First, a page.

Psychoacoustics and the effect of sound on a person

According to Cochlea.eu, psychoacoustics combines the study of acoustics and auditory physiology to determine the relationship between a sound's characteristics and the auditory sensation that it provokes.

Essentially, vibrations from a sound enter the ear and are transformed into electrical signals by the vestibulocochlear nerve before being transmitted to the brain. Since hearing is our primary warning mechanism, sound affects us physiologically, psychologically, and behaviorally in powerful ways. A sudden sound kickstarts a series of reactions where the body releases stress hormones like cortisol, adrenaline, and norepinephrine, which increases heart rate and quickens breathing. Prolonged exposure to traffic noises has a detrimental effect on sleep quality which can provoke health hazards such as chronic fatigue, headaches, and cardiovascular disease. 

Electric Vehicles sales are rapidly growing worldwide due to their ability to drastically reduce noise pollution. However, their presence on city roads has created a different set of problems. The low levels of noise generated by electric vehicles at low speeds could become a new risk factor for road users. A sudden sound is our body's alarm system that protects us from immediate danger. The noiselessness of electric vehicles makes it difficult to alert pedestrians to their presence, making accidents even more likely.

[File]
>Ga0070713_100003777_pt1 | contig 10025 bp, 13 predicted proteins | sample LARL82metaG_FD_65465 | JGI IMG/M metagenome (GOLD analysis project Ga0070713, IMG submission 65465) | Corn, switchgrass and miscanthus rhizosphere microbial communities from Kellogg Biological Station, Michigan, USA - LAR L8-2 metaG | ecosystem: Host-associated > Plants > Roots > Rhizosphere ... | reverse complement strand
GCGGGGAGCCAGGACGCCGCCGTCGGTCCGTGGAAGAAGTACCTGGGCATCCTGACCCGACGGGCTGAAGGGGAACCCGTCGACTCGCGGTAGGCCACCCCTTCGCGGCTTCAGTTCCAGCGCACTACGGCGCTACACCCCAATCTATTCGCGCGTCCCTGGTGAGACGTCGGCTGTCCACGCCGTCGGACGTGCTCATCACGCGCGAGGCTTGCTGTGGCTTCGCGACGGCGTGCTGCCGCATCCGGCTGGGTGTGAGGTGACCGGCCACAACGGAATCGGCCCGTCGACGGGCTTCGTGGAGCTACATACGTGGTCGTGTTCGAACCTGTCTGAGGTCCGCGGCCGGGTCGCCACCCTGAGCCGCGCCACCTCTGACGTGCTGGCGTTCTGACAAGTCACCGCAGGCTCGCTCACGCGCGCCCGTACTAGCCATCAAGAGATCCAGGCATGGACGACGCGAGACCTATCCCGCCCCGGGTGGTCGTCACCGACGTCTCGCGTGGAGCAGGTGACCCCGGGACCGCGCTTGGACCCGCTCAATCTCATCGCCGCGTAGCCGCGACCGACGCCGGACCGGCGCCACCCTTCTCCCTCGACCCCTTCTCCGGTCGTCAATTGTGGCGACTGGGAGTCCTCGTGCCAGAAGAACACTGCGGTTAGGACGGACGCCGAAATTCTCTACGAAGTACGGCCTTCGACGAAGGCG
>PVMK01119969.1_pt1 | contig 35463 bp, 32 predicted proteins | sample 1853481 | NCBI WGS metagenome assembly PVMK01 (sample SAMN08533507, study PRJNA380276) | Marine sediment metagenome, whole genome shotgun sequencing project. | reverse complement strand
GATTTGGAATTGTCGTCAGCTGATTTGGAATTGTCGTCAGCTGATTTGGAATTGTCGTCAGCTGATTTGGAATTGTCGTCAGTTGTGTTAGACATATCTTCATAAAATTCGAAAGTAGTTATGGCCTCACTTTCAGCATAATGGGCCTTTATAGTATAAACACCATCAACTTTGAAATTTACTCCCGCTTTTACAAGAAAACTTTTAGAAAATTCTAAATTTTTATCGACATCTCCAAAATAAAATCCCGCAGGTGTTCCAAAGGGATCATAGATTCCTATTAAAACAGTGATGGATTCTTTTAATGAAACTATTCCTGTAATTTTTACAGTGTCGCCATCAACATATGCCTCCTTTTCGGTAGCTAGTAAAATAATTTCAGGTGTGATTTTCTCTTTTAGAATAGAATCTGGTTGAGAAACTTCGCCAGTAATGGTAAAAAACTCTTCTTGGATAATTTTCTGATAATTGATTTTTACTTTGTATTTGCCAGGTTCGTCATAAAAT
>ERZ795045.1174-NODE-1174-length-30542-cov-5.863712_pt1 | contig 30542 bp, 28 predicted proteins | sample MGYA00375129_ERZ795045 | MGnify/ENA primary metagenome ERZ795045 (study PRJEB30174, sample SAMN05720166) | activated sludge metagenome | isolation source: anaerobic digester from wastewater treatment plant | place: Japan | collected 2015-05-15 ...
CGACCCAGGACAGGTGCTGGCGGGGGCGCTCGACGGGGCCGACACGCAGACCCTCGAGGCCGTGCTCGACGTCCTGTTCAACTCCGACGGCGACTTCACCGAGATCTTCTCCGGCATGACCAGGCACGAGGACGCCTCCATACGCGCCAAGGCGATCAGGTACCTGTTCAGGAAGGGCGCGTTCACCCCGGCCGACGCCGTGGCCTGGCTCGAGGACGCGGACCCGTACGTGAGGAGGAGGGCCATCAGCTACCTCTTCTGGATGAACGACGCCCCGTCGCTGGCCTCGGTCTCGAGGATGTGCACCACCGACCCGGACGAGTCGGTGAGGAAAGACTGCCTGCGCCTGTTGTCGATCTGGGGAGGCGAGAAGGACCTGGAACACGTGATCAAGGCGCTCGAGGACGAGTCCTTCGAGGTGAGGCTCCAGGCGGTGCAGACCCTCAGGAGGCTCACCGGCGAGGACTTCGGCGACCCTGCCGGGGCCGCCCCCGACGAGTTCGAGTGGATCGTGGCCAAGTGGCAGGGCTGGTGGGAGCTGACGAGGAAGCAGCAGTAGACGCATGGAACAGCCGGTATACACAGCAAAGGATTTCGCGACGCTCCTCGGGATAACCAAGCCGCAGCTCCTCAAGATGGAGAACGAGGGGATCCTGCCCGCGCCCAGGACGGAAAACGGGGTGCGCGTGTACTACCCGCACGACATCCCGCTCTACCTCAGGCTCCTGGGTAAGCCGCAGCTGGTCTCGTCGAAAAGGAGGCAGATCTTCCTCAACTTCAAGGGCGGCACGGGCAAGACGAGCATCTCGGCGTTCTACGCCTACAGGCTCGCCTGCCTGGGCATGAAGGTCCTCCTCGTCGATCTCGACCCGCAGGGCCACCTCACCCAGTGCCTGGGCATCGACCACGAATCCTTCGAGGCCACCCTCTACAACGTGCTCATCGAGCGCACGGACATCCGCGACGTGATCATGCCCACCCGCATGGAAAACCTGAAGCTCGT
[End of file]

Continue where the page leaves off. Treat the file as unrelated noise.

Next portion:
Undoubtedly, this poses danger!

Pedestrians and cyclists heavily rely on traffic sounds to stay alert to their surroundings. Road workers can let their guard down if they don't hear a vehicle approaching from a distance. Electric vehicles, including electric cars, electric scooters, mopeds, and buses, run quietly and present a threat when it comes to warning pedestrians, especially young children, senior citizens, animals, and particularly those with hearing or visual impairments. 

A US federal safety standard announced by the National Highway Traffic Safety Administration mandates new electric vehicles to emit an audible sound when traveling at less than 19 mph. The rule stems from the subtext that silence is dangerous. According to one NHTSA study, pedestrian accidents are 37 percent more likely in electric vehicles than in conventional cars. As per the law, cars are required to be equipped with an Acoustic Vehicle Alert System (AVAS), a pedestrian safety system that produces sounds when the vehicles are being driven.

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